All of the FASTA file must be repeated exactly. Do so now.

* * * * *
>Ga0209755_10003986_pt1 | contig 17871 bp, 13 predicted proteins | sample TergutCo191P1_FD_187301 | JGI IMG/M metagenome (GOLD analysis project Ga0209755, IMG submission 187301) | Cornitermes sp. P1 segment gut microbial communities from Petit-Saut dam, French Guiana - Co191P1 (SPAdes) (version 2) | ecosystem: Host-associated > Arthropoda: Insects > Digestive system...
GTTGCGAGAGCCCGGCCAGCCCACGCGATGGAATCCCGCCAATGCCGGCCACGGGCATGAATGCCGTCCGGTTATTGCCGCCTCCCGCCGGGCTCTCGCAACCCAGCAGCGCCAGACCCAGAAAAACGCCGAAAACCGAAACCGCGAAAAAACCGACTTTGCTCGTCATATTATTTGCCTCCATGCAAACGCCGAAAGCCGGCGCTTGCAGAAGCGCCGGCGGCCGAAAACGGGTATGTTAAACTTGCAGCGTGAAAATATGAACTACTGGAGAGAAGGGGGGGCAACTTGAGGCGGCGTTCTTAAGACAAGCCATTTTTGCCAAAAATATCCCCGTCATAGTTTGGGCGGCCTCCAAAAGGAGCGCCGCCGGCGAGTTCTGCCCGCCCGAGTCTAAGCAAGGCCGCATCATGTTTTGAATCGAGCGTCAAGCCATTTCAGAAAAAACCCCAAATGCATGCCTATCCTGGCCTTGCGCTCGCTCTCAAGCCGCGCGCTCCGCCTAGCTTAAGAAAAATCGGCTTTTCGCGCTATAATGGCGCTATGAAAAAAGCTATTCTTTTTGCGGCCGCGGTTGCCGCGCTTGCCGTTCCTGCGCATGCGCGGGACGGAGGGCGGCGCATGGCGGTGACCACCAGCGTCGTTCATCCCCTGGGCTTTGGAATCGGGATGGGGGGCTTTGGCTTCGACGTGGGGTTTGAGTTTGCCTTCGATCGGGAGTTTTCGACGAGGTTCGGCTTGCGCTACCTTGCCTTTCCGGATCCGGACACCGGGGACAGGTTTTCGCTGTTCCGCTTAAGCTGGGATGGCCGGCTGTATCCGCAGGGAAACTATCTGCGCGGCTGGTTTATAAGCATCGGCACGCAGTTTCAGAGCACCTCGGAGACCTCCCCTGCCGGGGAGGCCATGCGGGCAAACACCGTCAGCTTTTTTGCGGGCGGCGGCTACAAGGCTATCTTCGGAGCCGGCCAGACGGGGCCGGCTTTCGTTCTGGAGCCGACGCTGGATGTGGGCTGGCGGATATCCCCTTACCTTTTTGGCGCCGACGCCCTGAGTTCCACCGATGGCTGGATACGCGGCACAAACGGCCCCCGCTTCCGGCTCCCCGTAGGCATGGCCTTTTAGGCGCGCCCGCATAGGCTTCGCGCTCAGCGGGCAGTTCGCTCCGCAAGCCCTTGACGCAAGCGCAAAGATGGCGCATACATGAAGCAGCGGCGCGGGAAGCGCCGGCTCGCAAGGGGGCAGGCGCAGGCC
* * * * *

>Ga0209755_10003986_pt1 | contig 17871 bp, 13 predicted proteins | sample TergutCo191P1_FD_187301 | JGI IMG/M metagenome (GOLD analysis project Ga0209755, IMG submission 187301) | Cornitermes sp. P1 segment gut microbial communities from Petit-Saut dam, French Guiana - Co191P1 (SPAdes) (version 2) | ecosystem: Host-associated > Arthropoda: Insects > Digestive system...
GTTGCGAGAGCCCGGCCAGCCCACGCGATGGAATCCCGCCAATGCCGGCCACGGGCATGAATGCCGTCCGGTTATTGCCGCCTCCCGCCGGGCTCTCGCAACCCAGCAGCGCCAGACCCAGAAAAACGCCGAAAACCGAAACCGCGAAAAAACCGACTTTGCTCGTCATATTATTTGCCTCCATGCAAACGCCGAAAGCCGGCGCTTGCAGAAGCGCCGGCGGCCGAAAACGGGTATGTTAAACTTGCAGCGTGAAAATATGAACTACTGGAGAGAAGGGGGGGCAACTTGAGGCGGCGTTCTTAAGACAAGCCATTTTTGCCAAAAATATCCCCGTCATAGTTTGGGCGGCCTCCAAAAGGAGCGCCGCCGGCGAGTTCTGCCCGCCCGAGTCTAAGCAAGGCCGCATCATGTTTTGAATCGAGCGTCAAGCCATTTCAGAAAAAACCCCAAATGCATGCCTATCCTGGCCTTGCGCTCGCTCTCAAGCCGCGCGCTCCGCCTAGCTTAAGAAAAATCGGCTTTTCGCGCTATAATGGCGCTATGAAAAAAGCTATTCTTTTTGCGGCCGCGGTTGCCGCGCTTGCCGTTCCTGCGCATGCGCGGGACGGAGGGCGGCGCATGGCGGTGACCACCAGCGTCGTTCATCCCCTGGGCTTTGGAATCGGGATGGGGGGCTTTGGCTTCGACGTGGGGTTTGAGTTTGCCTTCGATCGGGAGTTTTCGACGAGGTTCGGCTTGCGCTACCTTGCCTTTCCGGATCCGGACACCGGGGACAGGTTTTCGCTGTTCCGCTTAAGCTGGGATGGCCGGCTGTATCCGCAGGGAAACTATCTGCGCGGCTGGTTTATAAGCATCGGCACGCAGTTTCAGAGCACCTCGGAGACCTCCCCTGCCGGGGAGGCCATGCGGGCAAACACCGTCAGCTTTTTTGCGGGCGGCGGCTACAAGGCTATCTTCGGAGCCGGCCAGACGGGGCCGGCTTTCGTTCTGGAGCCGACGCTGGATGTGGGCTGGCGGATATCCCCTTACCTTTTTGGCGCCGACGCCCTGAGTTCCACCGATGGCTGGATACGCGGCACAAACGGCCCCCGCTTCCGGCTCCCCGTAGGCATGGCCTTTTAGGCGCGCCCGCATAGGCTTCGCGCTCAGCGGGCAGTTCGCTCCGCAAGCCCTTGACGCAAGCGCAAAGATGGCGCATACATGAAGCAGCGGCGCGGGAAGCGCCGGCTCGCAAGGGGGCAGGCGCAGGCC